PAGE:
2730          know, or has no facility to determine, whether or not the condition is permanent, the status code <a href="#status.404" class="smpl">404 (Not Found)</a> ought to be used instead.
    2731       </p>
    2732       <p id="rfc.section.6.5.9.p.2">The 410 response is primarily intended to assist the task of web maintenance by notifying the recipient that the resource
    2733          is intentionally unavailable and that the server owners desire that remote links to that resource be removed. Such an event
    2734          is common for limited-time, promotional services and for resources belonging to individuals no longer associated with the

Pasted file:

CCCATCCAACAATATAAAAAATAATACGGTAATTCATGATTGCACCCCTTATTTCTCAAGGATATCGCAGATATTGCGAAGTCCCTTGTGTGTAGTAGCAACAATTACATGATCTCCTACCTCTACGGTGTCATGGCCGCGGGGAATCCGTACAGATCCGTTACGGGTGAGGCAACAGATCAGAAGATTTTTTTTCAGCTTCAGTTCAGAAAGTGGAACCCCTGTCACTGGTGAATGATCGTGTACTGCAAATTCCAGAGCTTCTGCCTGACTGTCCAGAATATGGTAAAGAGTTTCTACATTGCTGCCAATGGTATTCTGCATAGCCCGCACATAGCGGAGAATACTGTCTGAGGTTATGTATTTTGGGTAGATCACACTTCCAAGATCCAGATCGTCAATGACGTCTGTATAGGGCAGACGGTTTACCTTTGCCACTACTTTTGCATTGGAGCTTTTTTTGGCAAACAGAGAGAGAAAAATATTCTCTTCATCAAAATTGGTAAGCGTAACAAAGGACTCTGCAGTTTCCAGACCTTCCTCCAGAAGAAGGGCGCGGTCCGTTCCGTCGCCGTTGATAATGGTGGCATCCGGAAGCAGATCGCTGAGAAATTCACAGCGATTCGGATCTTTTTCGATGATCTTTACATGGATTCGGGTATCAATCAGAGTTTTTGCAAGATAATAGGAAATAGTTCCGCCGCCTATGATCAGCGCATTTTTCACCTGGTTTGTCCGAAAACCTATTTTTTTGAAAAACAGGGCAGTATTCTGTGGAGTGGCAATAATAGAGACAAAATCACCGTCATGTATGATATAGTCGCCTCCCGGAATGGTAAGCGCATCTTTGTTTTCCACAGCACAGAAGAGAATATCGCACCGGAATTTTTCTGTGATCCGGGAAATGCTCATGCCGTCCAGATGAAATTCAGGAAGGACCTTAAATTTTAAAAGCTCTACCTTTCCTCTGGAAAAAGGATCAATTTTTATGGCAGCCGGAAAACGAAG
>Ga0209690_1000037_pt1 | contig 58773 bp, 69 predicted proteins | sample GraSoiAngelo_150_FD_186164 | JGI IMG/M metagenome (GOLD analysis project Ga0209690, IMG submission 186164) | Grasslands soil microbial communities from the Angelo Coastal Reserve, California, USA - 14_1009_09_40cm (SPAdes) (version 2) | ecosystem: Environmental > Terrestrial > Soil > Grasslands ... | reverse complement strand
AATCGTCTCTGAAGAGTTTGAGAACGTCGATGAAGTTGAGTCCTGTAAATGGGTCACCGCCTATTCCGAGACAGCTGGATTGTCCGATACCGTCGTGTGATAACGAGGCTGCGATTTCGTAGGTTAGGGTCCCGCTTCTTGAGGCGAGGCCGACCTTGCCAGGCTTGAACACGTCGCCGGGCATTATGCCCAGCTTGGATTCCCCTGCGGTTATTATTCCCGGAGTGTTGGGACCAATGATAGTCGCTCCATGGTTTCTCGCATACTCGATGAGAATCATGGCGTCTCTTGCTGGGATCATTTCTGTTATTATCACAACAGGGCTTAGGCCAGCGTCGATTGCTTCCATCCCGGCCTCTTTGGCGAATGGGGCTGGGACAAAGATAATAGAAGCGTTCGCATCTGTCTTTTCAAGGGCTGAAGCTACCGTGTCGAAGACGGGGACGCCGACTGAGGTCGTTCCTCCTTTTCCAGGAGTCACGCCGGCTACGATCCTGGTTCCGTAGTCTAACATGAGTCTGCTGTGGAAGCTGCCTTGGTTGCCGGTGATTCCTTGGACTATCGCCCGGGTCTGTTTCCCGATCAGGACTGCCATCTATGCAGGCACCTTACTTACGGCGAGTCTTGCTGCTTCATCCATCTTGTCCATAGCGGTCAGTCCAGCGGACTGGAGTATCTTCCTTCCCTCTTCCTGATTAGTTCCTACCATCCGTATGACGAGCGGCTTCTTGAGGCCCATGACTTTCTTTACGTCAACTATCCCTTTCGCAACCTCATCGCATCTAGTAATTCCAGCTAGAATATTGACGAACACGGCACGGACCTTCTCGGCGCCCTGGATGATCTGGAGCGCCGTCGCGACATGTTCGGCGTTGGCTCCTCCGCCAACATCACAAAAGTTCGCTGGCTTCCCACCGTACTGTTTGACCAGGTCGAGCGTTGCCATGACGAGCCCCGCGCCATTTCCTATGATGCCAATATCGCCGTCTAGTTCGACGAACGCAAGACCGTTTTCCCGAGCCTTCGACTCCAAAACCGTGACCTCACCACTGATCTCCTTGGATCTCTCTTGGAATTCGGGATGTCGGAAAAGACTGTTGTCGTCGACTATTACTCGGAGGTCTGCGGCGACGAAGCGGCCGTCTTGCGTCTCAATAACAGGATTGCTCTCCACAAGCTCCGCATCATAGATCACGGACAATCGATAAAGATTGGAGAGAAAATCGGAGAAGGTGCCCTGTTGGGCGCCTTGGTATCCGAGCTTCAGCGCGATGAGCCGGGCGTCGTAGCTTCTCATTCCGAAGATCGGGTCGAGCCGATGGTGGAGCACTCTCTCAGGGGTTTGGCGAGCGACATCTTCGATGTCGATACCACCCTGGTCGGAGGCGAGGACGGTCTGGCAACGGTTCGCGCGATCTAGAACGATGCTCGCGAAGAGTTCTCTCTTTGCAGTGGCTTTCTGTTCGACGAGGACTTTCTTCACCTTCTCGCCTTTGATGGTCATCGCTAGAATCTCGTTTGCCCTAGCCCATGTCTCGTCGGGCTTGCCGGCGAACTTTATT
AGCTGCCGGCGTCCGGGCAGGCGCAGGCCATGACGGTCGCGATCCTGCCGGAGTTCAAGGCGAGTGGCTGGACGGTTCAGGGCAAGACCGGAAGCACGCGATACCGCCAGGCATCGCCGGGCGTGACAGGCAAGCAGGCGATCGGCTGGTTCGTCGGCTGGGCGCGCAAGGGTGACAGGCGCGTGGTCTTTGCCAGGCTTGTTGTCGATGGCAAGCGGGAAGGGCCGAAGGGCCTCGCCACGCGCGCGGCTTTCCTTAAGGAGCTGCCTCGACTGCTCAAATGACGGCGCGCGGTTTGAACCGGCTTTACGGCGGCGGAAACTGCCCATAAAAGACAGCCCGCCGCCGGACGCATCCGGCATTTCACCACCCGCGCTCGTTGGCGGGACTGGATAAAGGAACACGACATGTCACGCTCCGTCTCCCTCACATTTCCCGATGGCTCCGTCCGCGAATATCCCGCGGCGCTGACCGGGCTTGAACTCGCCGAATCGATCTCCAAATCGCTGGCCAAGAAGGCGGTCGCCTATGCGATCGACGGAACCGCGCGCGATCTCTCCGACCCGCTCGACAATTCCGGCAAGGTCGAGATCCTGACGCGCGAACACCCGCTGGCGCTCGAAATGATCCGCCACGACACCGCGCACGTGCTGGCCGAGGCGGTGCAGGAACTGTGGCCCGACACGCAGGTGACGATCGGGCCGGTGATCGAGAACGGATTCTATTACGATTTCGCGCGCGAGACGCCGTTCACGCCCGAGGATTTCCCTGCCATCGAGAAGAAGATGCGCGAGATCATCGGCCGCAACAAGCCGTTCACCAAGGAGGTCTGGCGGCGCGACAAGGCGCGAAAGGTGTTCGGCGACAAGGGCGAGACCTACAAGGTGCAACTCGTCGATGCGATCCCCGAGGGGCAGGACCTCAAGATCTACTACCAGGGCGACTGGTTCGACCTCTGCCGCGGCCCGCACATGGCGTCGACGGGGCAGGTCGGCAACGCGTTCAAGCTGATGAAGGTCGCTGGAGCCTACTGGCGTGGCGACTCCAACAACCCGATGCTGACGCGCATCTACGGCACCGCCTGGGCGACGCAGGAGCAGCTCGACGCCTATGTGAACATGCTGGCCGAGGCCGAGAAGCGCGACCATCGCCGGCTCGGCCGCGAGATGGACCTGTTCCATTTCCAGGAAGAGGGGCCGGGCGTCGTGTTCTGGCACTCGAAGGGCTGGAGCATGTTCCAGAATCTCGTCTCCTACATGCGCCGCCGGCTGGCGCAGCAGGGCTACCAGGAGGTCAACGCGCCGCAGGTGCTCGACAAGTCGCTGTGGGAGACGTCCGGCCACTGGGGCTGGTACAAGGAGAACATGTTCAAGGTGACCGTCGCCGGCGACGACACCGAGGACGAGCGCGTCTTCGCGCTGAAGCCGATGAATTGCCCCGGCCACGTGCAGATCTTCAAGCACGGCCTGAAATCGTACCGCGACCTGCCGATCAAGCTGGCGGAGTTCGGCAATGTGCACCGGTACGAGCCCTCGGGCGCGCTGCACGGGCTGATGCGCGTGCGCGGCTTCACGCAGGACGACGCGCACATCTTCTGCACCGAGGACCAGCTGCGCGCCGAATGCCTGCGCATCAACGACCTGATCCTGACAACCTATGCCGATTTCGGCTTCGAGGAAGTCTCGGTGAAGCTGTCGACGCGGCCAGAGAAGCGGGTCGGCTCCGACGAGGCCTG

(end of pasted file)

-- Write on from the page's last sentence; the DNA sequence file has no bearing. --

2735          origin server's site. It is not necessary to mark all permanently unavailable resources as "gone" or to keep the mark for
    2736          any length of time — that is left to the discretion of the server owner.
    2737       </p>
    2738       <p id="rfc.section.6.5.9.p.3">A 410 response is cacheable unless otherwise indicated by the method definition or explicit cache controls (see <a href="p6-cache.html#heuristic.freshness" title="Calculating Heuristic Freshness">Section 4.2.2</a> of <a href="#Part6" id="rfc.xref.Part6.19"><cite title="Hypertext Transfer Protocol (HTTP/1.1): Caching">[Part6]</cite></a>).
    2739       </p>
    2740       <div id="rfc.iref.71"></div>
    2741       <h3 id="rfc.section.6.5.10"><a href="#rfc.section.6.5.10">6.5.10</a>&nbsp;<a id="status.411" href="#status.411">411 Length Required</a></h3>